As every Shackburger fan knows, Shake Shack serves some of the best burgers in the world. And now, with a recent IPO that has valued the company at a staggering $1.6 billion, more of the world will get to know the Shack: from its roots as a hot dog stand in New York’s Madison Square Park, the company has grown into a chain of 63 restaurants from Chicago to Dubai, and plans to use the additional funds to expand to over 400 locations in the next decade.
Tastiness of its burgers aside, no small part of Shake Shack’s success is due to its sophisticated sense of design, expressed in an iconic brand identity and environmental graphics by Pentagram and original restaurant architecture by James Wines and his firm SITE. (Shake Shack even noted its fantastic brand awareness as an asset in IPO prospectus.)
Founded by New York restaurateur Danny Meyer and his Union Square Hospitality Group, Shake Shack is inspired by roadside stands that offer simple food like hamburgers, hot dogs, shakes and fries, but made with premium ingredients. The concept has resonated with consumers: as traditional fast food chains like McDonald’s have stumbled, Shake Shack has notably thrived. Pentagram's branding has helped establish the inviting visual personality of the Shack. Originally conceived for a single location, the graphics have responded to the chain's growth with a flexible system that can be adapted to different sites around the world, from stand-alone restaurants to locations at airports and stadiums.
Like the High Line—another project with an identity by Pentagram—Shake Shack started as a relatively small local initiative that blossomed into an globally recognized brand. The first Shack was conceived as an installation to help support the refurbishment of Madison Square Park. Beginning in 1999, the Madison Square Park Conservancy led a major effort, supported by local businesses and public funds, to restore the park to its 19th-century luster. The park is located across the street from Pentagram’s New York offices.
Meyer was a charter member of the conservancy, and in 2003 successfully staged the first Shake Shack trial run with a hot dog cart, leading to the permanent kiosk located at the southern end of the park, across from the Flatiron Building. Opened in 2004, the kiosk was designed by Wines and his team at SITE as a riff on the American hamburger stands of the 1950s and 60s, but in one of Manhattan’s most famous 19th-century parks. Structurally the kiosk combined the triangular forms of the Flatiron Building with the open-aired efficiency of the roadside food stand, topped off with a garnish of foliage: the cantilevered trellis over the service windows, the inclined roof, and the structure’s back wall were all covered with English ivy.
“The iconic ‘edginess’ of the kiosk was a result of juxtaposing 1950’s and 60’s roadway imagery with a pastoral urban park,” says Wines.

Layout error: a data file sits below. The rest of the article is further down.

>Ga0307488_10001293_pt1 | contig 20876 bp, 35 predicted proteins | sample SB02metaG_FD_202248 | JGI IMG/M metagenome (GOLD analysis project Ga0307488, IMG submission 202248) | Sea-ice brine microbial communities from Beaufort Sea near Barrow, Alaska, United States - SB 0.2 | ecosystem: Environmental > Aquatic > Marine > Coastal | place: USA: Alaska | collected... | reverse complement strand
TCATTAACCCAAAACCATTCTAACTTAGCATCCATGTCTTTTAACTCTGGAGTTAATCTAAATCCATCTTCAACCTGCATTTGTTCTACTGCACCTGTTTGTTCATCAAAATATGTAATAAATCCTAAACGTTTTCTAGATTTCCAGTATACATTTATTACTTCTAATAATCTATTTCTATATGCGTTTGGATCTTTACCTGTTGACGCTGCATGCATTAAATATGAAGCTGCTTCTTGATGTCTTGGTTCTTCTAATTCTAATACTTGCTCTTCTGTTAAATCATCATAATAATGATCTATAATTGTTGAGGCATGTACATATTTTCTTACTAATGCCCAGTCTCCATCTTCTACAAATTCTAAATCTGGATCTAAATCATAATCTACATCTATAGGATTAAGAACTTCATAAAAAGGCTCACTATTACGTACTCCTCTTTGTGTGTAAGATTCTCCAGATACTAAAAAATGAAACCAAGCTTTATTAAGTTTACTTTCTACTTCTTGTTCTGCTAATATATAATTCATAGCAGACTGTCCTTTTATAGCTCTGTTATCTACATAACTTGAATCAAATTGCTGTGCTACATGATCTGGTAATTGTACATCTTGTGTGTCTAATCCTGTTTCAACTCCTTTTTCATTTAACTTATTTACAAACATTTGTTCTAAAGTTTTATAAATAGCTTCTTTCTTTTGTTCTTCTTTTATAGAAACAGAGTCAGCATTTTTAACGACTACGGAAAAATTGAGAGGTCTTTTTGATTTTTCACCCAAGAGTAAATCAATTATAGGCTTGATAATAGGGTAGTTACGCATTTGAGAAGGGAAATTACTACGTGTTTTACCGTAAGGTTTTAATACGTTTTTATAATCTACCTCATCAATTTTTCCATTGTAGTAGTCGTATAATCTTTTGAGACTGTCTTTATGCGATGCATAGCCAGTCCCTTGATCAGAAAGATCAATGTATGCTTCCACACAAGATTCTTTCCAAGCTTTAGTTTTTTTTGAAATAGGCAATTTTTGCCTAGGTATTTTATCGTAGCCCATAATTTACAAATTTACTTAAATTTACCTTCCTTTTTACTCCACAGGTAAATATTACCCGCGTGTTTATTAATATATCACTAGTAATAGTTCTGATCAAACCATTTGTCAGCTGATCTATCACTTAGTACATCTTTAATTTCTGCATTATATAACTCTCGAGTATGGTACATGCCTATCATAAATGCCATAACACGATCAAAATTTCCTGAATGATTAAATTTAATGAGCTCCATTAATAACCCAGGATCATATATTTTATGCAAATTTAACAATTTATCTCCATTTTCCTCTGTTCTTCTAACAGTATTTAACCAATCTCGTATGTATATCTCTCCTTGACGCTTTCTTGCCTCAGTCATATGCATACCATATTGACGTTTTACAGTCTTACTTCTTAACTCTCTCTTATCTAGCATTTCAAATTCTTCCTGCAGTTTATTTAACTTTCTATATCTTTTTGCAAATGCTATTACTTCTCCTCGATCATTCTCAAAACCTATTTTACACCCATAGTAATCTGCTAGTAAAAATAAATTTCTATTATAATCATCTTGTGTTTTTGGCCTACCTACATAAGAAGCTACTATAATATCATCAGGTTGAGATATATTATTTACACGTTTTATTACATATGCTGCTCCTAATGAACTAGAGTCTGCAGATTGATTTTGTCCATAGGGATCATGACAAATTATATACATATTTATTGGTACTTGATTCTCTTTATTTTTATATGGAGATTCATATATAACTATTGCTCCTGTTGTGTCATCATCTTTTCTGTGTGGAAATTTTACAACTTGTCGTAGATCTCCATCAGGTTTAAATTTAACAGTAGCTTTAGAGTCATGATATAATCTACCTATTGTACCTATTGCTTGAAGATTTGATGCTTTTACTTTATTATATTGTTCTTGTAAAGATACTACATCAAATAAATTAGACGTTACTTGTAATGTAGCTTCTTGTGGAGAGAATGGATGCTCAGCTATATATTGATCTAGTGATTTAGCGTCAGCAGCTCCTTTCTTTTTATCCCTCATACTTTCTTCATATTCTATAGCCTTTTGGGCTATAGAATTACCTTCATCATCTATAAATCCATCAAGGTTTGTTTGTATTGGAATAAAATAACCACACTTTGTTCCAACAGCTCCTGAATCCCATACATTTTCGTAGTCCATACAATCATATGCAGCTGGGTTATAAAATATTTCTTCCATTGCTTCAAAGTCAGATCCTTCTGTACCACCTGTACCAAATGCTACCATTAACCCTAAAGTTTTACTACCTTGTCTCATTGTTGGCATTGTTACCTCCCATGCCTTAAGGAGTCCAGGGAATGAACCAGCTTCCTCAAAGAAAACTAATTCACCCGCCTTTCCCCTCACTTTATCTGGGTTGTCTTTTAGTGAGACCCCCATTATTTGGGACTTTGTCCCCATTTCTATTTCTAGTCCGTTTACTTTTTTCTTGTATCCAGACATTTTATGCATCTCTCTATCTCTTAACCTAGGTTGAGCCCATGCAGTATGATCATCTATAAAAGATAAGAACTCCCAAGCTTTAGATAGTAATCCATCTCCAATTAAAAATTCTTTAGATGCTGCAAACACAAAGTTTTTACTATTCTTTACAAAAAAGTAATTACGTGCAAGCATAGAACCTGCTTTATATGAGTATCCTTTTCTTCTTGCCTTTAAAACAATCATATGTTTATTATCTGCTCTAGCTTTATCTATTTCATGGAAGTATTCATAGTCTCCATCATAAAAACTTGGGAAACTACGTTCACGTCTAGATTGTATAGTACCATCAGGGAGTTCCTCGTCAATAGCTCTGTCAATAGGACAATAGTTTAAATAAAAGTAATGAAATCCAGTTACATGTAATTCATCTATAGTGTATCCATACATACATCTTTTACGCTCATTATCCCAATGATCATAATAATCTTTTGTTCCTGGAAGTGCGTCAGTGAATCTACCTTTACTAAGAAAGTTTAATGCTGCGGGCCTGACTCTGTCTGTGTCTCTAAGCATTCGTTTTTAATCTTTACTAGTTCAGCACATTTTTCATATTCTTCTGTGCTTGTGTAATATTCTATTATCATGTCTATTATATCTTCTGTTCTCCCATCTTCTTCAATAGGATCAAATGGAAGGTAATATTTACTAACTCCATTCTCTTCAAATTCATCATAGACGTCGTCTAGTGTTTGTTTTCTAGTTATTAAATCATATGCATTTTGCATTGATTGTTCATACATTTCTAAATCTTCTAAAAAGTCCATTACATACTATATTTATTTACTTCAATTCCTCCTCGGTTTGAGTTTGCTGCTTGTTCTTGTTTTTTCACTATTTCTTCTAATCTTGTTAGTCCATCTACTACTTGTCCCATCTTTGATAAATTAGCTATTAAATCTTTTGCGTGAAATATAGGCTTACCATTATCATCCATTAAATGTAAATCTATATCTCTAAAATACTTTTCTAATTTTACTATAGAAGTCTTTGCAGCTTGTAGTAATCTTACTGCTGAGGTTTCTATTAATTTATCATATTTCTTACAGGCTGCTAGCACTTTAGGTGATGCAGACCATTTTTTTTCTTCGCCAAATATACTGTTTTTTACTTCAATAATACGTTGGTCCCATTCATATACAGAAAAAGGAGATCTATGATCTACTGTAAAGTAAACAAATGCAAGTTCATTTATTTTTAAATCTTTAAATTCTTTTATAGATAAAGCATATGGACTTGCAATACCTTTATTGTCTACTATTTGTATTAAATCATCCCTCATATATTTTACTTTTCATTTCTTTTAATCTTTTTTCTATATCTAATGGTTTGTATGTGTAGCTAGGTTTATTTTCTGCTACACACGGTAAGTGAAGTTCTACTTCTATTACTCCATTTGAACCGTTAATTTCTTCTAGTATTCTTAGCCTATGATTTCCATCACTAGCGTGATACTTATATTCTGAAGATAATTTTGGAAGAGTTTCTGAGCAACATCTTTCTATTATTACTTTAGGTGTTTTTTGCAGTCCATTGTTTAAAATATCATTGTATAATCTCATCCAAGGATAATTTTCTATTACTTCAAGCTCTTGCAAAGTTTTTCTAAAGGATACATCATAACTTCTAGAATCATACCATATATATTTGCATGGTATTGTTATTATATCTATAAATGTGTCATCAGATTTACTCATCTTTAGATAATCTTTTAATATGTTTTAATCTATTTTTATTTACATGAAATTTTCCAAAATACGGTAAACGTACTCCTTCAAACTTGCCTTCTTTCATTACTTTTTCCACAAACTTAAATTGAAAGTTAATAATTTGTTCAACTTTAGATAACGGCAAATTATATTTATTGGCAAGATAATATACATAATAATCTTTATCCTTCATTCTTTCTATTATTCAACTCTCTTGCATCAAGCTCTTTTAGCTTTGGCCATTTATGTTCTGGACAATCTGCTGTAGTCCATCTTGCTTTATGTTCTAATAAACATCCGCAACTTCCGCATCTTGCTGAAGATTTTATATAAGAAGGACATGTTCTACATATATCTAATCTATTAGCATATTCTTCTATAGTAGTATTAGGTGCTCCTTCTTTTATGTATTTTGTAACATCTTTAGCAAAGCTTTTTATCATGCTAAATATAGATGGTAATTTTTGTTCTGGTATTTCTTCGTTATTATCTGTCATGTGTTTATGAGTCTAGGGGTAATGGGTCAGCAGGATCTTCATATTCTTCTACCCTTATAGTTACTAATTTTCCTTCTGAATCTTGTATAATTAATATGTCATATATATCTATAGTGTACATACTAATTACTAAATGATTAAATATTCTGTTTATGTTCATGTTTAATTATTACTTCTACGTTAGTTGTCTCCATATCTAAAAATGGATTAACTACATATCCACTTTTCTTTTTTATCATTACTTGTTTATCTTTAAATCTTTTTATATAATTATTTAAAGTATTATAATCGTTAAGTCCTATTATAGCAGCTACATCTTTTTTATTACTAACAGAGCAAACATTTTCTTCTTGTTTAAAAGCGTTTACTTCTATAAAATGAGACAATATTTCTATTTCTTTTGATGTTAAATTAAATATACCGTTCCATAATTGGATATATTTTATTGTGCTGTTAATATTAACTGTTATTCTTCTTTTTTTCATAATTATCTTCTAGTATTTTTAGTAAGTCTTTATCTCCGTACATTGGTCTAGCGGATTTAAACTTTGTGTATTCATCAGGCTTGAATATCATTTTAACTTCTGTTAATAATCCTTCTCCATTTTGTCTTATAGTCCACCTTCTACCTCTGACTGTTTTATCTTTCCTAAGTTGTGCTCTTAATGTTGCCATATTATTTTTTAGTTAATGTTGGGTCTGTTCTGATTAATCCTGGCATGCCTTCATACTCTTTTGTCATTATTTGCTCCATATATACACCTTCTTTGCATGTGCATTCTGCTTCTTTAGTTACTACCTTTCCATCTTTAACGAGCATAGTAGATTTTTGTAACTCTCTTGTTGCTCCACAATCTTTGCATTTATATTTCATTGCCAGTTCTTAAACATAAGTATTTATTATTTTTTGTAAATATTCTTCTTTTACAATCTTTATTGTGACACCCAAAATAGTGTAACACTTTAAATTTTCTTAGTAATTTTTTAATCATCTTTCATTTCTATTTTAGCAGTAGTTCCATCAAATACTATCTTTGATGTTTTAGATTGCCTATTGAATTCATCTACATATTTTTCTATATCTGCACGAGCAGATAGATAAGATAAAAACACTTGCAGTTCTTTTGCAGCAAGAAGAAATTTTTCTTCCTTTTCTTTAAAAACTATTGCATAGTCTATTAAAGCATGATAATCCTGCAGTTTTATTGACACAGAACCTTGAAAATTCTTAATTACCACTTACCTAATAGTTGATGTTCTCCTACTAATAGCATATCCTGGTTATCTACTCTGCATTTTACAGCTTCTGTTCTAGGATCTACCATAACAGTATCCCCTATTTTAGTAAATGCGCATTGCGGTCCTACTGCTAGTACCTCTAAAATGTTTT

Pentagram's graphics for the original kiosk displayed a visual sophistication appropriate to the area, which unofficially might be called New York’s design district, given its concentration of studios and firms. The signage combined the aesthetics of the area’s art deco “23 Skidoo” heyday with the direct appeal of the typical fast food stand. The signage typography was designed to look playfully heroic in terms of scale: “Shake Shack” was rendered in Coney Island-sized letters across the roof, but in elegant and modern stainless steel. Set in Neutraface, this initial logo still appears as exterior signage on all the Shacks around the world.
A smaller typographic relief running around the rim of the trellis listed menu mainstays like shakes and burgers; the letters were pin-mounted for the illusion of depth. “The food items list cantilevered over the park space in the form of an I-beam sculpture—or more specifically, the ‘menu as the building,’” says Wines. “The perforated zinc façade material was intended to reflect the color and rib-like surfaces of the Flatiron Building.” These elements have been carried over to all the Shacks.
The kiosk proved an instant success, drawing Shackburger fans into the park for lunch and for dinner, on weekends and even on rainy days. Describing its fare, one reviewer called Shake Shack “the Dom Perignon of hot dog stands.”
When Meyer decided to open a second Shack on Columbus Avenue in Manhattan’s Upper West Side in 2006, the challenge was translating a design originally intended as an architectural intervention in an urban park to a less distinctive venue. The environmental graphics became the key for creating a consistent experience.
With future expansion in mind, Meyer asked Pentagram to design a new iteration of the Shack identity that looked more like “fast-food retail” but still maintained a clean, modern aesthetic. The designers developed a system of curvy, neon-like icons of menu items, accompanied by script type set in Galaxie Cassiopeia. The team also designed a format for the menu boards, which serve as the graphic focus in all of the restaurant interiors. Futura is used as the secondary typeface. Meyer’s in-house team has applied the identity to swag like t-shirts, hats and watches, helping to build the restaurant’s cult-like following.
Whether in Moscow, Miami, London or Kuwait City, the identity communicates the Shack spirit and helps tie together a brand that has become shorthand for the growing category of upscale, fast-casual dining.